NIH Stroke Scale Score Threshold The ideal NIHSS cutoff value for "mild" stroke remains unclear, and varies across studies. The investigators specifically chose the NIHSS 5 cut-off value for the cohort after careful consideration of the results of several earlier reports, which were available at the initiation of our research project. These studies, albeit with limited sensitivity and specificity, have concluded that an NIHSS cut-off of 7-10 and higher might be a reliable predictor of LVO. Since the investigators were trying to capture a controversial stroke population that was unlikely to have LVO because of mild symptoms, the investigators decided to include patients with NIHSS 5 or less.

Currently approved treatment and limitations At present, the American Heart Association and American Stroke Association guidelines recommend that eligible ischemic strokes be treated with IV tissue plasminogen activator (tPA) and/or mechanical thrombectomy. Severity of the stroke is based on the National institute of health stroke scale (NIHSS), and the guidelines do not specify any thrombolysis treatment for mild strokes.

Mechanical thrombectomy using stent retrievers for LVO stroke has become the standard of care; however, current guidelines exclude patients with mild or improving symptoms. These recommendations were made based on the 2015 randomized control trials, most of which did not include patients with NIHSS <6.

Despite the MR-CLEAN trial's inclusion of patients with NIHSS as low as 2, which showed efficacy of IAT for LVO, it is unclear what proportion of successfully treated patients were actually in the mAIS category. The PRISMS study investigated the efficacy IV-tPA in mAIS patients, although establishment of large vessel status was not specifically required (NCT02072226). The TEMPO -1 trial showed safety and feasibility of tenecteplase in patients with LVO and mAIS, and the TEMPO - 2 trial (NCT02398656) comparing tenecteplase to standard therapy is currently ongoing.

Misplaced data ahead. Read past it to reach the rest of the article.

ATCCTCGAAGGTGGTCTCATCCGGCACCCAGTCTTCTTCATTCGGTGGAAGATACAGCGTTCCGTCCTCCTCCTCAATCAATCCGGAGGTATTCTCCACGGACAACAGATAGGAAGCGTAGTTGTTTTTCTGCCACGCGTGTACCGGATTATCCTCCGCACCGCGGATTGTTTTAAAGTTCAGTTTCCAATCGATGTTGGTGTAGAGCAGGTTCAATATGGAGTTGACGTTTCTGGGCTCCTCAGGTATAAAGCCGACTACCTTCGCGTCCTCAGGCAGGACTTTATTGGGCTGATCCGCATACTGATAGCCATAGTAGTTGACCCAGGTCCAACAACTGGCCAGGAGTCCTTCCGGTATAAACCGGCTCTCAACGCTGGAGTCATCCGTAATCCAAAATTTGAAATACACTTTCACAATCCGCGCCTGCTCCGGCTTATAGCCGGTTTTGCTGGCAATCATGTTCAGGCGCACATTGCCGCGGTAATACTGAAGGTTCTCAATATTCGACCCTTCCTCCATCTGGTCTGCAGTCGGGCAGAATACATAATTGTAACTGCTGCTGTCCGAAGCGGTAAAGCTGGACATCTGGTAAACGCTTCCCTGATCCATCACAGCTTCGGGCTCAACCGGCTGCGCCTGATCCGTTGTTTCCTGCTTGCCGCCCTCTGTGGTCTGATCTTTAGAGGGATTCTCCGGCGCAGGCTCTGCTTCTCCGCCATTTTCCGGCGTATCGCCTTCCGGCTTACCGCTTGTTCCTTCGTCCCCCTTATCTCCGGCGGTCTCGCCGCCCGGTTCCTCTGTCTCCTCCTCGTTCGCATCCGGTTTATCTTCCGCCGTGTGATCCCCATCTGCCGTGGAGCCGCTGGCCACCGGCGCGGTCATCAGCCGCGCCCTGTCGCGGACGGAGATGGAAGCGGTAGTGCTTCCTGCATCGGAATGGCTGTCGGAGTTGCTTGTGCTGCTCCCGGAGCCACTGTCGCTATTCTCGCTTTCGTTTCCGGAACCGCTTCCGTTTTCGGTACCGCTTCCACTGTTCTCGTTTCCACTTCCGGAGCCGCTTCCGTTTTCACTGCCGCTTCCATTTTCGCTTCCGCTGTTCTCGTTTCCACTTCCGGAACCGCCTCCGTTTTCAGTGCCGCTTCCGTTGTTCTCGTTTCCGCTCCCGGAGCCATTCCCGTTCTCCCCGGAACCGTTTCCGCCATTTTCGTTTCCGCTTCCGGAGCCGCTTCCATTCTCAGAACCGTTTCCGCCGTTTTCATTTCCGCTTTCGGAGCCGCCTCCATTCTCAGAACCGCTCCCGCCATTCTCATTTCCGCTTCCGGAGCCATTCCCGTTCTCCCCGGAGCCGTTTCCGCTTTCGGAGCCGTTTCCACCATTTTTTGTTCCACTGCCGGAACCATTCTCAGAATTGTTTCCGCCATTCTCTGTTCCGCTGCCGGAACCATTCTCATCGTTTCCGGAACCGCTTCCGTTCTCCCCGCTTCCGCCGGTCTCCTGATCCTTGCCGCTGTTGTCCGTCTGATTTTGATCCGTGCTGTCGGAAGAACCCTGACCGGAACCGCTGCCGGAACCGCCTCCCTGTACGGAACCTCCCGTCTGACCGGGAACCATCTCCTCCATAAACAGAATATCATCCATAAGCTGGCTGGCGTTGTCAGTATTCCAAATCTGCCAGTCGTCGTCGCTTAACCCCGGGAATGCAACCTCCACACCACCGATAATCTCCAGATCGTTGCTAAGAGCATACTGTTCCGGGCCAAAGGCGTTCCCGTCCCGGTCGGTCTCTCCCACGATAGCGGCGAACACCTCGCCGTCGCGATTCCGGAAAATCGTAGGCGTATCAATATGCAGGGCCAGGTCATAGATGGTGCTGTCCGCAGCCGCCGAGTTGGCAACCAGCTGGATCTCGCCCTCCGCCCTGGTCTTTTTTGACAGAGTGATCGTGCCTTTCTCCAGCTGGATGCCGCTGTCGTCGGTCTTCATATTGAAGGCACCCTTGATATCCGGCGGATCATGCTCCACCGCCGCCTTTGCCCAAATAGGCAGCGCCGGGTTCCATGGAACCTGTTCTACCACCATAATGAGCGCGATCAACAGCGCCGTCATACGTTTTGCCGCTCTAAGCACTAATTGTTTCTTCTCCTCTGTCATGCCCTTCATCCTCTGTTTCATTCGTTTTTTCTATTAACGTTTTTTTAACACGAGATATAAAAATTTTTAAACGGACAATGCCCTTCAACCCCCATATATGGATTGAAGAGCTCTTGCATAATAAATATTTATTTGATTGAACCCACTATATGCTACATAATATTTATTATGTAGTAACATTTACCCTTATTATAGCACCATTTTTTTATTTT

The recently completed DAWN trial is an international multi-center randomized trial study of patients with acute ischemic anterior stroke due to large vessel occlusions between 6 -24 hours of stroke with endovascular therapy. The results from 206 patients enrolled in the trial demonstrated treatment with use of stentriver significantly decreased post-stroke disability and improved functional independence at 90 days when compared to medical management alone (48.6% vs 13.1%, p<0.001), a relative reduction in disability of 73% percent. The study showed that one in 2.8 patients treated with the stentriever within 24 hours of a stroke is saved from severe disability. Another large trial, the Diffusion and Perfusion Imaging Evaluation for Understanding Stroke Evolution 3 (DEFUSE 3), was halted after the DAWN trial results were presented. This study enrolled patients with large vessel occlusion presenting within 6 and 16 hours of stroke onset based on advanced imaging criteria. Patients who underwent endovascular therapy had 2.77 times greater odds of regaining functional independence at 90 days, versus medical management alone (45% vs 17%, p<0.001), showing benefit for the endovascular group.

Acute vertebrobasilar occlusion The efficacy of mechanical thrombectomy in the anterior circulation raised the question of its potential applicability in the posterior circulation. Acute basilar occlusion accounts for approximately 1% of all acute ischemic strokes, and is disproportionately associated with a mortality rate of approximately 70%. Given these statistics, procedural risks in acute basilar occlusion syndromes have long been regarded much lower than the risk of unfavorable outcome without intervention. Therefore these patients have largely been omitted from clinical trials resulting in a paucity of clinical evidence, in contrast with anterior circulation strokes. Patients with mild-to-moderate posterior circulation AIS pose a unique challenge, as retrospective data correlate the patients' clinical outcome with severity at presentation, giving them up to 67% chance of achieving a favorable outcome. ;


Study Design


Related Conditions & MeSH terms


NCT number NCT03731351
Study type Observational
Source The Cleveland Clinic
Contact Erin Bynum
Phone 2164425676
Email bynume@ccf.org
Status Recruiting
Phase
Start date August 3, 2016
Completion date May 31, 2019